There’s evidence Facebook realizes this. It’s new app Rooms is voluntarily anonymized—a big step after the site offended many in the trans community by forcing them to use their legal names. It reeked of a similar problem Google ran into when they tried to merge Google+ with YouTube to the protest of thousands of YouTubers—including the site’s founder.
In the same way we associate different sites with certain levels of digital security, we also trust different sites with varying levels of personal trust. We adapt and change ourselves to the audience were performing for as much as we might stall at giving a password and username to a site somewhat beyond veracity.
Facebook is making itself carry the weight of the entire Internet.
It’s similar to the status of PayPal as a trusted ombudsman of online exchanges. If PayPal were to have an outage, it would likely disable any transactions through PayPal—equivalent to 18 percent of all payment exchanges made on the Internet. By covering the massive expense of self-authenticating online exchanges, however, PayPal has relieved many merchants and consumers from the struggle of protecting their credentials.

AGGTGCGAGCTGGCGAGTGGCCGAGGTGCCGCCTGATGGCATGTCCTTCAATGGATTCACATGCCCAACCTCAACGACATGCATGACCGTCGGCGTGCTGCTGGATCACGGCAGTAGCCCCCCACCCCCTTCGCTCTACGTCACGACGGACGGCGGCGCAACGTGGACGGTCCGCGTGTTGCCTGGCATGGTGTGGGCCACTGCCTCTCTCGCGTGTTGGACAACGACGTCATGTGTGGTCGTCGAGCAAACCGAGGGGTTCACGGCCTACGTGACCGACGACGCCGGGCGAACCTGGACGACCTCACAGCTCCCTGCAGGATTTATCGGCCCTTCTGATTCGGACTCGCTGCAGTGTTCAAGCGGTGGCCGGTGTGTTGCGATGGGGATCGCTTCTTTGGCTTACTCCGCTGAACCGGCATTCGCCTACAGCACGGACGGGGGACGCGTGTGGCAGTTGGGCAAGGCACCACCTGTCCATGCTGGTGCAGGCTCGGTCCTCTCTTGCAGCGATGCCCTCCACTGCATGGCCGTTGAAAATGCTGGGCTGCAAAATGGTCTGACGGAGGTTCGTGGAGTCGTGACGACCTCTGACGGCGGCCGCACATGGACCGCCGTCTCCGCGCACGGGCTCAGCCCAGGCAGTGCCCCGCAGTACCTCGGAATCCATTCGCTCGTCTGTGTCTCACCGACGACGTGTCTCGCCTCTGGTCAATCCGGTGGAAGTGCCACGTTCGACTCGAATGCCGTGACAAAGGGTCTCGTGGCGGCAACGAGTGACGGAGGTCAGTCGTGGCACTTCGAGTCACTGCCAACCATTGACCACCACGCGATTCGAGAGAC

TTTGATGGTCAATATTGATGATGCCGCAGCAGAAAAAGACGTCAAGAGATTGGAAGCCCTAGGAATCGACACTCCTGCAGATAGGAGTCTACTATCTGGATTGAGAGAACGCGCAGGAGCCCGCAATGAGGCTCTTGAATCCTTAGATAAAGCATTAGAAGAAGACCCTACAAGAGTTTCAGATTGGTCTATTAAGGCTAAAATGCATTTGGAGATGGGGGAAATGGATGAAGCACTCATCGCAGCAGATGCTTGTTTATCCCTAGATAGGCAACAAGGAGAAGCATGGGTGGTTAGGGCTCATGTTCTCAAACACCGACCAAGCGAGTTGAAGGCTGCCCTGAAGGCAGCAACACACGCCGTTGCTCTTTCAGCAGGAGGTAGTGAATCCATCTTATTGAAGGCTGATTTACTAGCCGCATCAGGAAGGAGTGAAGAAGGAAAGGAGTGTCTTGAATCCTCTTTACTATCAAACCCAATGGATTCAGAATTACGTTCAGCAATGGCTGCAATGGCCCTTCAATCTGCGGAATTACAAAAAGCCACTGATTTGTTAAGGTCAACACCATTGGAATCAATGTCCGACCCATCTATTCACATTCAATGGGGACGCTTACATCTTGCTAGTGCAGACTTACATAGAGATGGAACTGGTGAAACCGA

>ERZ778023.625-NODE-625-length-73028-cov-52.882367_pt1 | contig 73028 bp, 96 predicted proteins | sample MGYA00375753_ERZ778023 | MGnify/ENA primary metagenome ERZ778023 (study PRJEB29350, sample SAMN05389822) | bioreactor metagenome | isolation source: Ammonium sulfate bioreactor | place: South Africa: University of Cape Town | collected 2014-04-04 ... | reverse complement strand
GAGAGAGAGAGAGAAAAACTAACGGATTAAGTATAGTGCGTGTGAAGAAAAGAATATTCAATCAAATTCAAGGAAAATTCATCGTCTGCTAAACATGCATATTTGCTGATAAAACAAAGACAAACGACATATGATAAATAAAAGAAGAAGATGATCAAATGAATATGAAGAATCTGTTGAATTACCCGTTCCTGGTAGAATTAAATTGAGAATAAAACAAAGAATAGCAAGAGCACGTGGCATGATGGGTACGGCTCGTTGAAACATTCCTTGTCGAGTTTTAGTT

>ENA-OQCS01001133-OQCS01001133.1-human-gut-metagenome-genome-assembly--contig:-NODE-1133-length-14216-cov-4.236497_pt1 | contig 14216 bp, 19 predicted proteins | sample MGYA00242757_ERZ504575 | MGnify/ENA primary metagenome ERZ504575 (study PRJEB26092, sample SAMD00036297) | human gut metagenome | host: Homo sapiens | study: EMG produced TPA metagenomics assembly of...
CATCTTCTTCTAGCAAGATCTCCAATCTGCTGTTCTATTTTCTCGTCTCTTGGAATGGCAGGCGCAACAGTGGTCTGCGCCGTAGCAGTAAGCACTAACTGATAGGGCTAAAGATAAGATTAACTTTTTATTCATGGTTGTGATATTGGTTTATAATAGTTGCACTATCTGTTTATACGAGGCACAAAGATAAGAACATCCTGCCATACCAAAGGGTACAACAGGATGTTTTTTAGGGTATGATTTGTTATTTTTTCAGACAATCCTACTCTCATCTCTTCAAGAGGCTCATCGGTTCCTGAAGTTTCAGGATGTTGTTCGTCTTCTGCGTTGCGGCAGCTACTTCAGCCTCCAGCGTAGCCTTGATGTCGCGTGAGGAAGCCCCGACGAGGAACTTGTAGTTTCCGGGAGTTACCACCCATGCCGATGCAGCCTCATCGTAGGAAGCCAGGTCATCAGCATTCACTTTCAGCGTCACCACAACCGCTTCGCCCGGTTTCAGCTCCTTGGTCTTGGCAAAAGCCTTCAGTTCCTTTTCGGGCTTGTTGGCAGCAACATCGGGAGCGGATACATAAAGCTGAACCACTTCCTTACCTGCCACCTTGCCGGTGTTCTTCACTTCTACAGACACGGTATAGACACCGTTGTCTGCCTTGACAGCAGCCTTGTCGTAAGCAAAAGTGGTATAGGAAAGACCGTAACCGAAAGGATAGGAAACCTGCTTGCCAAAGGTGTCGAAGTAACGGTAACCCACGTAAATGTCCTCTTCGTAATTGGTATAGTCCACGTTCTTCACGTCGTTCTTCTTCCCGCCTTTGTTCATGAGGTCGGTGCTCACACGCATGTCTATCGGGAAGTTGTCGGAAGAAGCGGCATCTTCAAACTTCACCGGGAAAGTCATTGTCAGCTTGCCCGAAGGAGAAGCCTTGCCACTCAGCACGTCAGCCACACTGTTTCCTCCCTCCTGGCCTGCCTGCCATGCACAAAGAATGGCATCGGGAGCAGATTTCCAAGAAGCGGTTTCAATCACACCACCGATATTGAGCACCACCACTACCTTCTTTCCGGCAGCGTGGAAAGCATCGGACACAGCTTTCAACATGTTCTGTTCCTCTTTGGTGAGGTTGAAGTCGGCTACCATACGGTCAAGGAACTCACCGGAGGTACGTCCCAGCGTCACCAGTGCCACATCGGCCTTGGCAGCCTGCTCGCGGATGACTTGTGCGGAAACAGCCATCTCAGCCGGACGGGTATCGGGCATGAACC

It’s this vein of trust Facebook wants to build in login services, but it offers far more vulnerabilities than PayPal. Not only has Facebook been a popular target for hackers before, but it also drags along the added social pressure of making every offhand comment or unsolicited criticism as public as your vacation photos.
While Google and Amazon face many of these same issues, they aren’t as culturally restrictive as Facebook. It often seems like Facebook is desperately trying to escape who they’ve always been: a place to connect with the people you know. They’re trying to battle YouTube with videos, Twitter with breaking news, and every other competitor by managing the comment boards of most sites you can name.
In trying to fight this existential battle, Facebook is making itself carry the weight of the entire Internet, something not even 1.3 billion users can help them with.
Photo via mkhmarketing/Flickr (CC BY 2.0)